Stand Up For Uncle Sam My Boys

 

 

Something for the weekend.  Stand Up For Uncle Sam My Boys sung by Bobby Horton who has waged a one man crusade to bring Civil War music to modern audiences.  A pro-Union song written in 1861 by that tireless writer of Civil War tunes George F. Root.  Sadly its patriotism may seem over the top to modern audiences.  Not so to most of the fighting men on both sides during the Civil War who liked their songs about the War to be lively and very patriotic.

Lincoln and Liberty Too

The low clown out of the prairies, the ape-buffoon,

The small-town lawyer, the crude small-time politician,

State-character but comparative failure at forty

In spite of ambition enough for twenty Caesars,

Honesty rare as a man without self-pity,

Kindness as large and plain as a prairie wind,

And a self-confidence like an iron-bar:

This Lincoln, President now by the grace of luck,

Disunion, politics, Douglas and a few speeches

Which make the monumental booming of Webster

Sound empty as the belly of a burst drum.

Stephen Vincent Benet, John Brown’s Body

Something for the weekend.  Lincoln and Liberty Too, the most stirring campaign song in American history, sung by Bobby Horton who has waged a one man crusade to bring Civil War music to modern audiences.  Mr. Lincoln’s birthday is on Monday which this year coincides with the state holiday in Illinois.  I always close down the law mines on that day.  Lincoln used to say that Henry Clay was his ideal of a statesman and for me Abraham Lincoln has always filled that role.  Presidents come and Presidents go, but Washington and Lincoln remain, the fixed stars of the better angels of our natures.

Published in: on February 11, 2017 at 5:30 am  Comments Off on Lincoln and Liberty Too  
Tags: , , ,

To Canaan

 

 

Something for the weekend.  To Canaan.   One of the more bloodthirsty songs of our Civil War, it is based on this poem by Oliver Wendell Holmes, published in 1862: (more…)

Published in: on July 23, 2016 at 5:30 am  Comments Off on To Canaan  
Tags: , , , ,

O’, I’m a Good Old Rebel

 

Something for the weekend.  O’, I’m a Good Old Rebel by Major James Randolph.  When it was published in Louisiana in 1866 it bore an ironic dedication to Radical Republican Congressman Thaddeus Stevens.  This rendition is sung by Bobby Horton, who has fought a one man crusade to bring Civil War music to modern audiences.  It is the most moving rendition I have heard of this song, with Horton conveying well the bitterness and despair felt by almost all Confederates after the conclusion of the War.  The author served on the staff of General J.E.B. Stuart.  The song has always been popular in the South and was a favorite of Queen Victoria’s son, the future Edward VII, who referred to it as “that fine American song with cuss words in it.” (more…)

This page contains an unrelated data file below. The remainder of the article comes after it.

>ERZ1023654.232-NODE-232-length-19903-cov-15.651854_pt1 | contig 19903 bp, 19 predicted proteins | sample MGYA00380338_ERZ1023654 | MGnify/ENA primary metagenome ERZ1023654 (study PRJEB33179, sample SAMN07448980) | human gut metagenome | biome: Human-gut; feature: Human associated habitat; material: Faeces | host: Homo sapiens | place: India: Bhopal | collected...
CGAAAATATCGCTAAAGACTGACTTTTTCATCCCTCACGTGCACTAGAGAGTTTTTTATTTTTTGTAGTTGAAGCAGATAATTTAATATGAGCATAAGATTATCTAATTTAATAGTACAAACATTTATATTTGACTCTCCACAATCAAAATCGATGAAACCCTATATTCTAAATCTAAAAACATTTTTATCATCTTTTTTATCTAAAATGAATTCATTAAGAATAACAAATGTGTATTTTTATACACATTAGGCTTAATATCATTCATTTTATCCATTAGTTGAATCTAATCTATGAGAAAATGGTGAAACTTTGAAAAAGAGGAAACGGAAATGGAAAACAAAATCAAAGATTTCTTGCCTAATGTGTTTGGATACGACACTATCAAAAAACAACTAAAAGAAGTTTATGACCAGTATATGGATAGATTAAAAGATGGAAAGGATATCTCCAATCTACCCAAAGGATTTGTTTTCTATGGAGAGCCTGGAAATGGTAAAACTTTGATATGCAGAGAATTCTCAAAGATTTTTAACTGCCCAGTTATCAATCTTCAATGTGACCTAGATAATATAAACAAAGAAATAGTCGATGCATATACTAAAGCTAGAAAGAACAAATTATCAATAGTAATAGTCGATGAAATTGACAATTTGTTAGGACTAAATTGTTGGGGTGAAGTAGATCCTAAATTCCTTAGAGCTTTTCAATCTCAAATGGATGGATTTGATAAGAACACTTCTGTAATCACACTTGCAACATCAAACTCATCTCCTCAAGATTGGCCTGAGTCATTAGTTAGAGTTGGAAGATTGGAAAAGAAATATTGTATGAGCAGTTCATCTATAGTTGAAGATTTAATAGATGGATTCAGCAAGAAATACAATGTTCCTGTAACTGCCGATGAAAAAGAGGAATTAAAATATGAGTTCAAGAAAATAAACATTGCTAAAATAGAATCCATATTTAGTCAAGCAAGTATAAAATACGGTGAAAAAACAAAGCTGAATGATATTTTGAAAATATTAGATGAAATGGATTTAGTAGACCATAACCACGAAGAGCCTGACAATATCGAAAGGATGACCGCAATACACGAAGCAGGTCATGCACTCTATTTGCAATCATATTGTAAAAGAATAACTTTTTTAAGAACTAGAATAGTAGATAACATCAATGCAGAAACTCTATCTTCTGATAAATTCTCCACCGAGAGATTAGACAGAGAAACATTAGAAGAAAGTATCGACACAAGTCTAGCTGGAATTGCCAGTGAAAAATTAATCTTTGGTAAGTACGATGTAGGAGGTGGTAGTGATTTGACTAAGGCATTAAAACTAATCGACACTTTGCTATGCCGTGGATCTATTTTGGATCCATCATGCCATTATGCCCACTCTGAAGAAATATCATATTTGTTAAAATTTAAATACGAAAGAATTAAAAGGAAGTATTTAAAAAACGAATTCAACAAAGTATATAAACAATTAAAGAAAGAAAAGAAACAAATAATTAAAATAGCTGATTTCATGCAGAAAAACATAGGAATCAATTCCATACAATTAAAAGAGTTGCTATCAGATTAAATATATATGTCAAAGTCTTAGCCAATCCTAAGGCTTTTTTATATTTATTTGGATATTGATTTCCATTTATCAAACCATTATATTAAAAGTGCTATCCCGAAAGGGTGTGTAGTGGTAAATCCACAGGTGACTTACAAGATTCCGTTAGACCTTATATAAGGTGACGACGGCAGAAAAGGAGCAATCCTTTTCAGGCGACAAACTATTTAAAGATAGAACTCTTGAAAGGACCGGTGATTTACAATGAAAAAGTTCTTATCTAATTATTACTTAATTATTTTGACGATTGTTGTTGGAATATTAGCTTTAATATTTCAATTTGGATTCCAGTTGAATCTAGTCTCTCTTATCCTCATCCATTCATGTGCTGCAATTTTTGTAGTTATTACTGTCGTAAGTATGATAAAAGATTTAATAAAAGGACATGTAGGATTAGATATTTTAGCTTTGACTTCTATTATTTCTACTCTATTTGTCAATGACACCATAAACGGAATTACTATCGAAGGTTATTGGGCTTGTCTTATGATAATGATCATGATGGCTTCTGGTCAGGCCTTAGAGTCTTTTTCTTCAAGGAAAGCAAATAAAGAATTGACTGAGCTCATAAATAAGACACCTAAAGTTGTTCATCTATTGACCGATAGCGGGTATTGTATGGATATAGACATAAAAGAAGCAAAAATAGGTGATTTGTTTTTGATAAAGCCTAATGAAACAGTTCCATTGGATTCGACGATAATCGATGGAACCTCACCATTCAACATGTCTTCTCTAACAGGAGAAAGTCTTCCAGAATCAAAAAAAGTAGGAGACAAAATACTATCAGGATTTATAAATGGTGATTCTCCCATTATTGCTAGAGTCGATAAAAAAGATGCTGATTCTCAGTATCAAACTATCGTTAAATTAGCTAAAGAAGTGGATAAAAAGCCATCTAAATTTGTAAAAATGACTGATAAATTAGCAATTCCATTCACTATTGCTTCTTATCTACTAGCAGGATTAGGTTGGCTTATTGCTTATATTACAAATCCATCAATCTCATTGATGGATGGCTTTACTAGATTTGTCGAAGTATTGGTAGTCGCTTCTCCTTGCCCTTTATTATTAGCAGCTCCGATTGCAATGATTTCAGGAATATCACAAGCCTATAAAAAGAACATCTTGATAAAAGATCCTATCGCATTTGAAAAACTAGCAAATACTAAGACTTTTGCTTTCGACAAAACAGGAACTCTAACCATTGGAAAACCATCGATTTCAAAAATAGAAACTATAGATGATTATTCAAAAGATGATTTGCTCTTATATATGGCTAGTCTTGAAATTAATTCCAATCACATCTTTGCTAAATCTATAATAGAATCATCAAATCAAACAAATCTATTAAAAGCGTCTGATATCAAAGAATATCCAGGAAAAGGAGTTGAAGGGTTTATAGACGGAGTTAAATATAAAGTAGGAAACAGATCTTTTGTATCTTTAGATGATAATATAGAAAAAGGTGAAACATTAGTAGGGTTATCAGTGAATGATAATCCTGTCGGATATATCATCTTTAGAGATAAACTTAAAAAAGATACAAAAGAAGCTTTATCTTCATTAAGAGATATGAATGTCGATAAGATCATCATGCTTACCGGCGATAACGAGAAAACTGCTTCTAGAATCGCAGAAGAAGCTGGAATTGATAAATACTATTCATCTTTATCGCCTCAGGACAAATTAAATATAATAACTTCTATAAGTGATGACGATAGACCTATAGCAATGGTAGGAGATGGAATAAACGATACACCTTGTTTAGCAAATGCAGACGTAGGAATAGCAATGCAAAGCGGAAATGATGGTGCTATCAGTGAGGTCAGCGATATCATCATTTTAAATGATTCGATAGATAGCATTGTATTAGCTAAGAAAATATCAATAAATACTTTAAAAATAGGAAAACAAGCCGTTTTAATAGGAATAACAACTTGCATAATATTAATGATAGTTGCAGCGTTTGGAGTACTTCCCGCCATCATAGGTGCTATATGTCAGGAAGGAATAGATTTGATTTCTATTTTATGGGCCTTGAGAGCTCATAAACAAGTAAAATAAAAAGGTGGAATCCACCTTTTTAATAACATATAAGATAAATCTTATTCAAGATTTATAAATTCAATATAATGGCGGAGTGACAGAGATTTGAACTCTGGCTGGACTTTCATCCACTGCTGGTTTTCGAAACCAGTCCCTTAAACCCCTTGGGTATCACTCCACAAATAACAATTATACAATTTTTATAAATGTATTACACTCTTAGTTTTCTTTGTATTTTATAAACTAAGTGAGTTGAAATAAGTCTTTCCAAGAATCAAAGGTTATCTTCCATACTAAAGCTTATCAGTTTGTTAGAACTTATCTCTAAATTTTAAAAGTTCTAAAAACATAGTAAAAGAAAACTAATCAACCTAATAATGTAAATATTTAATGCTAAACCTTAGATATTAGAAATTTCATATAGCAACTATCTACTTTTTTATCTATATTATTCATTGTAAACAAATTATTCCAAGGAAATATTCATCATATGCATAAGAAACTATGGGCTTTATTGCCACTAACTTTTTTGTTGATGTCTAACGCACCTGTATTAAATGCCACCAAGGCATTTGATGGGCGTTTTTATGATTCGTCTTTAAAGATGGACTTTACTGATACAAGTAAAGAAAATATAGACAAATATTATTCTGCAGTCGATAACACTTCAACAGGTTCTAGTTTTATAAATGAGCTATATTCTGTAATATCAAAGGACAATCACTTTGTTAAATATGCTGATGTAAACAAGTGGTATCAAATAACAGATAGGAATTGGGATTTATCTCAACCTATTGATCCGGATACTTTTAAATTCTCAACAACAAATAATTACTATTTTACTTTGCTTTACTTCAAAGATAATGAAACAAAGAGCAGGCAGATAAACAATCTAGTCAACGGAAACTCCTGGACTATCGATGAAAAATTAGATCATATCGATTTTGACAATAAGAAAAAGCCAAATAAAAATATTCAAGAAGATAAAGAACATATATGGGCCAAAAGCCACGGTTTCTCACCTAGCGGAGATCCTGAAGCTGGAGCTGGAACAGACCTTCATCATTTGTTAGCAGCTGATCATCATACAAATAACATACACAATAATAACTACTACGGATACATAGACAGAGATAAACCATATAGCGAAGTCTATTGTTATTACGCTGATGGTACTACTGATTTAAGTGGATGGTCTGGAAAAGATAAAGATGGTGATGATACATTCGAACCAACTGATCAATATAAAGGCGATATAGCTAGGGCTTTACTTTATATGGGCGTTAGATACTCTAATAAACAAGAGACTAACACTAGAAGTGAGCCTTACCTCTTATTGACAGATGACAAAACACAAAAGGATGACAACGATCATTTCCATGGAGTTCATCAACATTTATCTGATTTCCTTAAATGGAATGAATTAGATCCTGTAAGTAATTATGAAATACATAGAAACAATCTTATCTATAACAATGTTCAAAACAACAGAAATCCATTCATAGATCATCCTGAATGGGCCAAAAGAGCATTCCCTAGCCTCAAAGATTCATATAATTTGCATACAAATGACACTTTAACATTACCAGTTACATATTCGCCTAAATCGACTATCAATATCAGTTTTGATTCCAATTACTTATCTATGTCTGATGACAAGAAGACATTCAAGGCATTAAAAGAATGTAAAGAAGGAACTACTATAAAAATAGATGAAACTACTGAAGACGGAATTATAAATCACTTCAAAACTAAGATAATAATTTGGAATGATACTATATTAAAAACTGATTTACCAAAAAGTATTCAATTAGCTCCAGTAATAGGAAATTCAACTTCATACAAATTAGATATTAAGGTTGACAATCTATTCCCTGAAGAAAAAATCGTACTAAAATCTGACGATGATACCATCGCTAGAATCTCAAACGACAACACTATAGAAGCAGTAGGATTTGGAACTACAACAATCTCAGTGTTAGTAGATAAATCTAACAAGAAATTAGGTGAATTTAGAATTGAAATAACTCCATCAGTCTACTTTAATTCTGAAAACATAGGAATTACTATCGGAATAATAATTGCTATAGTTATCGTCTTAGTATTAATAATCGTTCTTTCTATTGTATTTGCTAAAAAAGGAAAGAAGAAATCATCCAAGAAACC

Published in: on May 30, 2015 at 5:30 am  Comments (2)  
Tags: , , ,

Kentucky Battle Anthem

Something for the weekend.  Kentucky Battle Song, sung by Bobby Horton who has waged a one man crusade to bring Civil War music to modern audiences.. The Civil War in border states was often literally a war of brother against brother.  Some 100,000 men of the Blue Grass State fought for the Union, while 25,000-40,000 served the Confederacy.  Written in 1863, lyrics and music by Charlie L. Ward, the song celebrates the Orphan Brigade and other Kentucky Confederate units who left their homes in Union controlled Kentucky to battle for the South.

Published in: on September 20, 2014 at 5:30 am  Comments Off on Kentucky Battle Anthem  
Tags: , , , ,

What Wondrous Love

Something for the weekend.  A moving rendition of the hymn What Wondrous Love Is This by Bobby Horton, who has waged a one man crusade to bring Civil War era music to modern audiences.  The lyrics were first published in 1811 during the Second Great Awakening, a huge religious revival that swept  the nation.  The hymn was written either by that most prolific song writer Anonymous or by Alexander Means, the historical record is unclear.  The tune comes from that hit of 1701,The Ballad of Captain Kidd.

Few hymns are better than this one in powerfully, and simply, conveying the eternal truth of Christianity:  God, the great I AM, became one of us, walked and taught among us, and died for us.